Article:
I've been reading At Seventy: A Journal by May Sarton. (On my recommended reading shelf, above). The journal records her thoughts for one year, her seventieth and begins on May 3rd, her birthday, which was rather lovely for me because my birthday is May 4th. Also, it's lovely to read the entries she makes in the month of May, during the month of May - to read her observations of new growth, the awakening world, the planting of perennials - all as this is going on around me. As I've said before, I was rather obsessed with Journal of a Solitude and also Plant Dreaming Deep, when writing my book Calm Things. For whatever reason, I hadn't found At Seventy until lately.
It's reminded me that I miss keeping my own journal in a more diligent fashion. I write in it several times a week, but not nearly to the extent I used to.
"I feel happy to be keeping a journal again. I have missed it, missed "naming things" as they appear, missed the half hour when I push all duties aside and savor the experience of being alive in this beautiful place.
One thing is certain, and I have always known it - the joys of my life have nothing to do with age. They do not change. Flowers, the morning and evening light, music, poetry, silence, the goldfinches darting about..."
- May Sarton
My recent obsession with leaves....these small suburban forests - feels a bit like I'm returning to my childhood. (The joys of my life have nothing to do with age...) All the hours spent wandering in the woods on our 80 acre farm, daydreaming, looking, breathing, looking for magical clearings.
"How slowly one comes to understand anything!" says Sarton. And I find this to be true. Or, we come to one level of comprehension, but later realize there are many more layers to the matter. Our understanding deepens.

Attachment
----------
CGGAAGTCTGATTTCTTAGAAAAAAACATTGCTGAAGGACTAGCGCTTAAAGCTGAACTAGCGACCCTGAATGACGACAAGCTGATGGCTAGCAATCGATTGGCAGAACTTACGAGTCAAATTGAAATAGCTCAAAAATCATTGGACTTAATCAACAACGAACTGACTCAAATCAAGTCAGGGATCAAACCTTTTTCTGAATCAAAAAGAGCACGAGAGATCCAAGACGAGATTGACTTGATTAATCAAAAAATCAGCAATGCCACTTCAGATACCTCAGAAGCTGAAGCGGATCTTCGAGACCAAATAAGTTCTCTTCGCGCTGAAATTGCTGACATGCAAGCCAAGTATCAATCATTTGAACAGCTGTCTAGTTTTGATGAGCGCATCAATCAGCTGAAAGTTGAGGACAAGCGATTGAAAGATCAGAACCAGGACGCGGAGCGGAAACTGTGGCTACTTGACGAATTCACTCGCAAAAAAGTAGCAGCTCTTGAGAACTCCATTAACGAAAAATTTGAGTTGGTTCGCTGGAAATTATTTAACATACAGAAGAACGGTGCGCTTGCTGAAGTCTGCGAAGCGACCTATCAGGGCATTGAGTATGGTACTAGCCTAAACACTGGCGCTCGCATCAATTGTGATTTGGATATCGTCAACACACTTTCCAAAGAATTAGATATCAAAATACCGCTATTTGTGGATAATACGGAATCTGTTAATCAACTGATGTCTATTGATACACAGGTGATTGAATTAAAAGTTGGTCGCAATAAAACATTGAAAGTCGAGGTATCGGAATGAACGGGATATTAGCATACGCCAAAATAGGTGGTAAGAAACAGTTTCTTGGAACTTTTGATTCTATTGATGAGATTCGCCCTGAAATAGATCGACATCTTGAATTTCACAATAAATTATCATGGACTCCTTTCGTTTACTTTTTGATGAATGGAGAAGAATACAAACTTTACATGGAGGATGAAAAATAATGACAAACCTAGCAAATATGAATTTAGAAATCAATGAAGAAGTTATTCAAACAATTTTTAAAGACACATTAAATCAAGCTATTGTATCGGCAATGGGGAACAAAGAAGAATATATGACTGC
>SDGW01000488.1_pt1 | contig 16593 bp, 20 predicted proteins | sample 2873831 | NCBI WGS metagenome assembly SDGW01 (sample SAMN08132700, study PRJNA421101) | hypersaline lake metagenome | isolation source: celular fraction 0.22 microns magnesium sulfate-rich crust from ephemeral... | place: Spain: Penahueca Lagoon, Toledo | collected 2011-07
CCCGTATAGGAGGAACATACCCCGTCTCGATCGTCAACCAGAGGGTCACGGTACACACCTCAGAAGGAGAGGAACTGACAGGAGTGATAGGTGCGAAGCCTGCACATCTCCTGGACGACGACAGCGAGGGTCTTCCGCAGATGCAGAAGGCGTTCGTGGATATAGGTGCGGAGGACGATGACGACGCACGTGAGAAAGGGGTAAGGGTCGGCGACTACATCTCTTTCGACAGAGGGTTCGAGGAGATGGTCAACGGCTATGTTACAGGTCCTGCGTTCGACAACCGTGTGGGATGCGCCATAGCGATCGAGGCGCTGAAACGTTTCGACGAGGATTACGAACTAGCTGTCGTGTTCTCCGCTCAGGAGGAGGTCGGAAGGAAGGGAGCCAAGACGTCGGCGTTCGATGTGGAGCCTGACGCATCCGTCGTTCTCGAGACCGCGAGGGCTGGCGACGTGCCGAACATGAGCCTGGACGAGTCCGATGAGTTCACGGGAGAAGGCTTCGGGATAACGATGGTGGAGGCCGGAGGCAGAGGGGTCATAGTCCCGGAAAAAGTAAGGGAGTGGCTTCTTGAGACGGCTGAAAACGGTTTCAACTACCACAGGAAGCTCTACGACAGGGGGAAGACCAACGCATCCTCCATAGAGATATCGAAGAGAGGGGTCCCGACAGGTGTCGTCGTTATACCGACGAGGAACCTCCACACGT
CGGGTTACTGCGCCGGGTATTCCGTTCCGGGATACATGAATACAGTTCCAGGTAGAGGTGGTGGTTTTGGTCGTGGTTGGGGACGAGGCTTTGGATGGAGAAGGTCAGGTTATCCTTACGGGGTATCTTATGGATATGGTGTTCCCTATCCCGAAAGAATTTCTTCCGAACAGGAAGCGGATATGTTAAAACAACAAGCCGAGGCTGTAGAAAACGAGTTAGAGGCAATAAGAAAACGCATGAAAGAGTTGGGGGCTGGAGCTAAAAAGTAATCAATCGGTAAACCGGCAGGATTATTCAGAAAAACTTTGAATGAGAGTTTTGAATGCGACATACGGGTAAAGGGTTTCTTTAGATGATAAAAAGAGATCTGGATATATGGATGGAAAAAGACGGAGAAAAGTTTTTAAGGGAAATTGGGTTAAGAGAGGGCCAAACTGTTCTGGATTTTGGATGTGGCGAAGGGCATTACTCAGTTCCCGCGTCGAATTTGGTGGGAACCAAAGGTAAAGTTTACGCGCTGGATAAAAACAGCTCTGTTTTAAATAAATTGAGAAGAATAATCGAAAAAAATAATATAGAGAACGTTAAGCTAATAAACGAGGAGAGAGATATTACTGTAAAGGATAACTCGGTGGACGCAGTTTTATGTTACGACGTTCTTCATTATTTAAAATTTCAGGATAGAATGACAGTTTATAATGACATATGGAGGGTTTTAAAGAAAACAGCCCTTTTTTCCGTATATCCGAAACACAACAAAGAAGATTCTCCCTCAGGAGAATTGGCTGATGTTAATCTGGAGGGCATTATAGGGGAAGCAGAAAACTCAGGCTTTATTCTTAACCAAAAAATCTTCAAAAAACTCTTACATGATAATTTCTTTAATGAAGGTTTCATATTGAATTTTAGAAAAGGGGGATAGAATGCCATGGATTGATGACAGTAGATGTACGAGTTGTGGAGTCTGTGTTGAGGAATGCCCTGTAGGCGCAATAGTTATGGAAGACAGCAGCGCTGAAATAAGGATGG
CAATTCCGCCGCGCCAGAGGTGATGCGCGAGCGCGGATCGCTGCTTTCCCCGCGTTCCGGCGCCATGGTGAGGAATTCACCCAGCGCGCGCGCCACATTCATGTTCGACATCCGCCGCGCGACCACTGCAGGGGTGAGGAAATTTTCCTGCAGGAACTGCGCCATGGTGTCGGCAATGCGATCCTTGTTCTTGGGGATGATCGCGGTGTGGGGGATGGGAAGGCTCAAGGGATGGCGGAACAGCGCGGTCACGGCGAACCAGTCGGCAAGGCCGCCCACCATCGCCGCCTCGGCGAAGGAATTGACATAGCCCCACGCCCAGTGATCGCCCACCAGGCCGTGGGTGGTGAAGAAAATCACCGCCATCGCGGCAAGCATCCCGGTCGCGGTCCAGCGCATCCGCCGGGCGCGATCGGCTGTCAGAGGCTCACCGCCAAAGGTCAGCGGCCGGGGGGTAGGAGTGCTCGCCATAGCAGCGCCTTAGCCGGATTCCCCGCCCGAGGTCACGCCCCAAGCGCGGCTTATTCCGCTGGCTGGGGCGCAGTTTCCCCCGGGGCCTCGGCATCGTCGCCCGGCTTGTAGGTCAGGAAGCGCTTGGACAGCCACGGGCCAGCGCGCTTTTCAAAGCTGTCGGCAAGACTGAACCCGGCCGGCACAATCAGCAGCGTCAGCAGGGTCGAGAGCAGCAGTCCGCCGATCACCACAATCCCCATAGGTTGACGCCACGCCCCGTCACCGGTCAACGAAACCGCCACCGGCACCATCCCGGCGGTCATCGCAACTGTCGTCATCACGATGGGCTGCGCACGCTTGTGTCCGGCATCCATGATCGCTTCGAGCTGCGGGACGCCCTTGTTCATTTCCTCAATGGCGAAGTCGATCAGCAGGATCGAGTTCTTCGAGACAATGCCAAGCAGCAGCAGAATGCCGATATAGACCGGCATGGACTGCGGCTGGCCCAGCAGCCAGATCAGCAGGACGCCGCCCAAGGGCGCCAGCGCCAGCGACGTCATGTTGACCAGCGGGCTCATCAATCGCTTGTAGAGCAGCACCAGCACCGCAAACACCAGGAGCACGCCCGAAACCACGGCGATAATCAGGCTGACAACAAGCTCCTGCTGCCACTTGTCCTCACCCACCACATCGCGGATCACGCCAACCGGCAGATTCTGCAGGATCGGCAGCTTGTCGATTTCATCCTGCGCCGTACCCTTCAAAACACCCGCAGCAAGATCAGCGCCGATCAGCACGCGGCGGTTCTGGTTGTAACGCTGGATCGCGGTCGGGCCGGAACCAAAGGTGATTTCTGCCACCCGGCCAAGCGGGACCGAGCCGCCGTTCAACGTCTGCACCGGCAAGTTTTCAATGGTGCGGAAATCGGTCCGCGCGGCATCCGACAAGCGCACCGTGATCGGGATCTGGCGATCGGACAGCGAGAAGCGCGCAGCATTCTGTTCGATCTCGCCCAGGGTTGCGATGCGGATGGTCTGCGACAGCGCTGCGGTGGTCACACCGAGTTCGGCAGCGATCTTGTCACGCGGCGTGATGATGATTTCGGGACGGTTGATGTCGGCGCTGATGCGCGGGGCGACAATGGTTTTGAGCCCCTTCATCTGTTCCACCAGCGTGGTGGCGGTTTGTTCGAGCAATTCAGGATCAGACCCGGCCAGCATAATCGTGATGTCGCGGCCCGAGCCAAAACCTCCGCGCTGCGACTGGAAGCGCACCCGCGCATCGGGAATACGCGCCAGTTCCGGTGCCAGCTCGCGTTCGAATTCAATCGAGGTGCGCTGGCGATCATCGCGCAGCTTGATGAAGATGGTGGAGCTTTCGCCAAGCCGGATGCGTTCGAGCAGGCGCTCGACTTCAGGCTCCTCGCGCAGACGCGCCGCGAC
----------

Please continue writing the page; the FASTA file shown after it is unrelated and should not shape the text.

Sarton talks about the desire to nourish and shelter other writers, those starting out perhaps, or those a little further down the path. We have an obligation to those coming up behind us. But she also talks about the need to balance what we give with our own need to make art.
"I do not want to be invaded, and try to balance someone's needs (someone I have never seen and does not know me) against my own need for time to myself, time to think and, above all, now in May, time to drink in the beauty of this place and to do the work that has to be done to keep it beautiful."
I think it's important to be generous in ways that you are able to be generous. We need time for our soul-work, whether it's writing in a journal, taking photos, gardening, cooking, writing poems. But we also need to carve out a little time to be generous in ways that are a good fit with who we are, and what we're good at.
If you're a writer - there are so many ways to be generous. Comment on the work you love. Send notes to authors. Teach. Mentor. Share the work of others. Talk up the books you love, the authors whose work you admire. Take joy in the success of your colleagues. Share their successes. Buy a book, read it, review it. Retweet, like, comment. Rinse, repeat. Be generous, don't be stingy. Be sincere. Don't expect anything in return. Give. The more you give the more you shall receive. I've been saying these things for years, but had an opportunity to say some of this in public at the WGA conference where I was one of the panelists for "Getting Yourself Heard in the Poetry World." It was a great experience to hear and converse with other like-minded people expressing similar thoughts.
One of the ways in which I try to share my love of poetry is through my site Canadian Poetries. I'm not the most 'public' person. I'm not naturally a teacher or mentor. But when I was thinking to myself, what are ways that I can contribute to the writing community, I looked at what I was good at, what I like doing. I'm not bad at 'web stuff.' Generally, I enjoy it. In another lifetime, I wouldn't have minded being a web designer. And so that's what Canadian Poetries came out of - me figuring out what I'm able to give, what I might be good at sharing, and what I would enjoy sharing.
For today, though, for me, it's a time to think, wander, write, photograph. Followed by errands, always, the errands....